Though it may not be immediately obvious why articles on topics from such distantly removed areas of western Europe - the Iberian peninsula and southern Italy - should appear in the same volume (the fourth collection by Roger Reynolds), the materials covered illustrate that they are indeed closely related, both in their differences and their similarities. Both peninsulas had their own indigenous liturgies and music (Old Spanish and Beneventan), distinctive written scripts (Visigothic and Beneventan), and legal and theological traditions, and repeatedly these worked their influence on other areas of western Europe. Although there were frequent attempts by the papacy and secular rulers from the 9th to the 13th century to suppress these distinctive traditions in both areas, elements of these nonetheless survived well into the 16th century and beyond. Despite the differences in these traditions, the articles in this volume also demonstrate through manuscript evidence the continued exchange of the distinctive customs between the Iberian peninsula and southern Italian cultures from the very early Middle Ages through the 12th century.
Table of Contents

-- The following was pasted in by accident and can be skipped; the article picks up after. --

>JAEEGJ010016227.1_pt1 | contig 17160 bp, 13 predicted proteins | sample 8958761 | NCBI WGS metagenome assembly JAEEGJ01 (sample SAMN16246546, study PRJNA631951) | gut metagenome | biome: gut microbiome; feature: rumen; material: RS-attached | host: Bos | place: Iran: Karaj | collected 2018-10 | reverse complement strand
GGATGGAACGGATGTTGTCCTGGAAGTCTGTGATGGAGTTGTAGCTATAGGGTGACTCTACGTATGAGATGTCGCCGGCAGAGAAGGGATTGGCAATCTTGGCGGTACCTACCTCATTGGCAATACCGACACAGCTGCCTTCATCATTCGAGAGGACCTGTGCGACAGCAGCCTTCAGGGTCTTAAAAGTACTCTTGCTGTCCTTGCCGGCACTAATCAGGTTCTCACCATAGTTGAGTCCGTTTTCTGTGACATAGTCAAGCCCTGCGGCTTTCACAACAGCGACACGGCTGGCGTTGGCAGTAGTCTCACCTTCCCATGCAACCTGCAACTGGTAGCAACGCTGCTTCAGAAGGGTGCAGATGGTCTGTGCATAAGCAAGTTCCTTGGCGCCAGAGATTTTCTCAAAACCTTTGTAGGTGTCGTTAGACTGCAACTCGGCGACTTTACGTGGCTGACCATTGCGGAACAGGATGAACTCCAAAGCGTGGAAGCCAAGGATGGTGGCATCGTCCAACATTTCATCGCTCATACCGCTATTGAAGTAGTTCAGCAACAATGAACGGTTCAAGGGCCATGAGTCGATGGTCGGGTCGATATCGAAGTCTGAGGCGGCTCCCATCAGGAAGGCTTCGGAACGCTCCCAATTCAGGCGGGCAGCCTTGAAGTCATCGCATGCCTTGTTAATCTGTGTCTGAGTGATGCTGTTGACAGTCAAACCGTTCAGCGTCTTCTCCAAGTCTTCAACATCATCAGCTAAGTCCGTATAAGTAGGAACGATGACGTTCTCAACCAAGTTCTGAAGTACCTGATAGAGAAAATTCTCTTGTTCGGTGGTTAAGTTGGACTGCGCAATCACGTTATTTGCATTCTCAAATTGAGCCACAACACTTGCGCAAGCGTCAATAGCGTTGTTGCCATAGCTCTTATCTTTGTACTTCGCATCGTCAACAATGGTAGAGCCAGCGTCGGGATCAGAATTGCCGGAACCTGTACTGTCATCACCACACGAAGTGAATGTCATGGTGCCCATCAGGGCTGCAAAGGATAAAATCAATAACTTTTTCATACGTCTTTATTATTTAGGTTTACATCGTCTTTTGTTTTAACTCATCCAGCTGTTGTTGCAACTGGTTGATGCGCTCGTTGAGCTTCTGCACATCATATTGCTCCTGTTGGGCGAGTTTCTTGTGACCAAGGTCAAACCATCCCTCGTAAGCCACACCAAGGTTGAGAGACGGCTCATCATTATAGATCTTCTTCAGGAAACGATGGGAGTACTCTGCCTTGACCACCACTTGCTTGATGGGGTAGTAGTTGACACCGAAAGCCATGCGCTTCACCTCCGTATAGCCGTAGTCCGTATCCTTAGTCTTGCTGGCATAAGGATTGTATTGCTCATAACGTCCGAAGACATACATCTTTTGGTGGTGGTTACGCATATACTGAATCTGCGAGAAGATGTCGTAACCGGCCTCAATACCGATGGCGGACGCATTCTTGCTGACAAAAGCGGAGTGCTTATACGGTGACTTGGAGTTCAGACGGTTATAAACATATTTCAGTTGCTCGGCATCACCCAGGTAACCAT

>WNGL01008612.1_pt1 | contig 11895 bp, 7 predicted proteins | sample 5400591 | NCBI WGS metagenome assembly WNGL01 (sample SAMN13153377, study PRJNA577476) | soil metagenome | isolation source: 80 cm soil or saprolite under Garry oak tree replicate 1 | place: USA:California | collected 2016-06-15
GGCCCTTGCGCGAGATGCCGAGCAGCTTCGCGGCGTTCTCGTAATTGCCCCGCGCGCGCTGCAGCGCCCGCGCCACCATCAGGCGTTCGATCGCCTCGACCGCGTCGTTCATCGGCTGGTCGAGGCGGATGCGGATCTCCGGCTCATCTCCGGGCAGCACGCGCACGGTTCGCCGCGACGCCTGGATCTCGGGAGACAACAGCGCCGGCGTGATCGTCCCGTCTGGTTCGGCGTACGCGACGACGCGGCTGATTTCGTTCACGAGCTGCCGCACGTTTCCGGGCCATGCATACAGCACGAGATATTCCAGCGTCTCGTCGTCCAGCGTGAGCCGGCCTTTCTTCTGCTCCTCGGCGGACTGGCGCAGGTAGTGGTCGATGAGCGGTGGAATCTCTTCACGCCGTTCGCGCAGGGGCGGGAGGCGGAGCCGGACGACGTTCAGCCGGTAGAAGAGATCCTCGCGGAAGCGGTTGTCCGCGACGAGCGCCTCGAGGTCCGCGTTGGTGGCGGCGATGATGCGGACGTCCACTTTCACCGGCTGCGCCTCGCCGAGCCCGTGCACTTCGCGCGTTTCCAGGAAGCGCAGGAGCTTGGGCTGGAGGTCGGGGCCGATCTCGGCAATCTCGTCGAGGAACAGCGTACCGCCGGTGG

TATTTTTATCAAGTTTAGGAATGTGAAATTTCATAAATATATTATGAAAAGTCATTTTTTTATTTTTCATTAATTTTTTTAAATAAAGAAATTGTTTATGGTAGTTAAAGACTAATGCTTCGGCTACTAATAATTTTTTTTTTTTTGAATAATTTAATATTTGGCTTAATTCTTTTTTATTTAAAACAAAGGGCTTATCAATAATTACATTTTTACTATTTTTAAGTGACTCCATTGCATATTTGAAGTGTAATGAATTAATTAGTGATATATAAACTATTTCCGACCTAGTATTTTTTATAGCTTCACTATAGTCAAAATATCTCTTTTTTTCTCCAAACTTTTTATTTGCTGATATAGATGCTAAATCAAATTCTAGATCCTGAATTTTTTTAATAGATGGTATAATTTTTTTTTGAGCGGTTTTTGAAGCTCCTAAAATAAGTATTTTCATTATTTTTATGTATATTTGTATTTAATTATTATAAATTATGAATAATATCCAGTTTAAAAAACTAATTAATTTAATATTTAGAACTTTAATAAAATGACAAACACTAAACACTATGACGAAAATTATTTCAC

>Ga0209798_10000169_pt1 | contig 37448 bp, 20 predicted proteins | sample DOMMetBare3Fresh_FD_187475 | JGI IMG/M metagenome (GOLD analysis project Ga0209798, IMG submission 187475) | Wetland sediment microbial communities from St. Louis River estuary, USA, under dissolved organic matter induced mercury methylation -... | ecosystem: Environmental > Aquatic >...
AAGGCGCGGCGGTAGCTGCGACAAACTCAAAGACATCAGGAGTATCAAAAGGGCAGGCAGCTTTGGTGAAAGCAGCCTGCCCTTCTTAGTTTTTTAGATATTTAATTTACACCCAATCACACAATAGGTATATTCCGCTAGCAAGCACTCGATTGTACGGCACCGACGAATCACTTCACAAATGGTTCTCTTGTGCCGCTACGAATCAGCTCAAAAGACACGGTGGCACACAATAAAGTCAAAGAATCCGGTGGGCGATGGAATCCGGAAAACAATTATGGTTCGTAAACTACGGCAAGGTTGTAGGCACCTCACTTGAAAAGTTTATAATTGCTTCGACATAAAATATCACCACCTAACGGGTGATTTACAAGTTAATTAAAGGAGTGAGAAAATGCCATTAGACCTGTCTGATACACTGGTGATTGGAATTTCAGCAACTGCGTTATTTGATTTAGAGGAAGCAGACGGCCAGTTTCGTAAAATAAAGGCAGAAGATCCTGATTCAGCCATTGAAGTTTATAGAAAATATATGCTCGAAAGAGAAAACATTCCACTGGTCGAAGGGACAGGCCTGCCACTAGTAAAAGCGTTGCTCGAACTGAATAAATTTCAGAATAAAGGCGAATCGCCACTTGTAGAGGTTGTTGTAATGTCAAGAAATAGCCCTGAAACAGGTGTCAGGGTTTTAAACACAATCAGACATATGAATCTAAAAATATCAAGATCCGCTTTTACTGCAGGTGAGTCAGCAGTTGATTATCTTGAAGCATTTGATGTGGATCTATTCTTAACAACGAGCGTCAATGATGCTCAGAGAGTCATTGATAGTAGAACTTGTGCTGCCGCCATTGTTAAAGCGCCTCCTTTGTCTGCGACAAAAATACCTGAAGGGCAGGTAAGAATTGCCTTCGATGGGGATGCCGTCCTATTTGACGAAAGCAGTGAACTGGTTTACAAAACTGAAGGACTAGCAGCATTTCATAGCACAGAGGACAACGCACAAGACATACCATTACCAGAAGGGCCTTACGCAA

Contents: Preface; Part I Visigothica: The 'Isidorian' Epistula ad Massonam on lapsed clerics: notes on its early manuscript and textual transmission; The Visigothic liturgy in the realm of Charlemagne; Baptismal rite and Paschal vigil in transition in medieval Spain: a new text in Visigothic script; Visigothic-script remains of a Pandect Bible and the Collectio Canonum Hispana in Lucca; A Visigothic-script folio of a Carolingian collection of canon law; Utrecht fragments in Visigothic script; An early rule for Canons Regular from Santa Maria de l'Estany. Part II Beneventana: Monumenta liturgica Beneventana: new directions; The liturgy in Rome in the 11th century: past research and future opportunities; A homily in Beneventan script on the sacred orders, canonical hours, and clerical vestments (Vat. Borghese 186); Corpus Christi in Agnone; Canonistica Beneventana; The transmission of the Collectio Canonum Hibernensis in Italy from the 10th to the 12th century; A monastic florilegium from the Collectio Canonum Hibernensis at Montecassino; Further evidence for the influence of the Hibernensis in Southern Italy; The South Italian Collection in 5 Books and its derivatives: a South Italian appendix to the Collection in 74 Titles; The South Italian Collection in 5 Books and its derivatives: Maastricht excerpta; Gratian's Decretum and the Code of Justinian in Beneventan script; Addenda; Indexes.